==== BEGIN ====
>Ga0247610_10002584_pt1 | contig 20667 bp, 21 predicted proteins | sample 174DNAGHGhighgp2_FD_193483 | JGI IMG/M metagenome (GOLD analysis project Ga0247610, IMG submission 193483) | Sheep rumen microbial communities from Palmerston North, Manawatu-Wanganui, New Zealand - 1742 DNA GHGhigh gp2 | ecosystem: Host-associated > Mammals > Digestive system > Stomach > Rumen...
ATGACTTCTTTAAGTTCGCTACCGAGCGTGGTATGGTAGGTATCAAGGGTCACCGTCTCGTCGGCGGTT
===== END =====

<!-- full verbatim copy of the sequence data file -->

>Ga0247610_10002584_pt1 | contig 20667 bp, 21 predicted proteins | sample 174DNAGHGhighgp2_FD_193483 | JGI IMG/M metagenome (GOLD analysis project Ga0247610, IMG submission 193483) | Sheep rumen microbial communities from Palmerston North, Manawatu-Wanganui, New Zealand - 1742 DNA GHGhigh gp2 | ecosystem: Host-associated > Mammals > Digestive system > Stomach > Rumen...
ATGACTTCTTTAAGTTCGCTACCGAGCGTGGTATGGTAGGTATCAAGGGTCACCGTCTCGTCGGCGGTT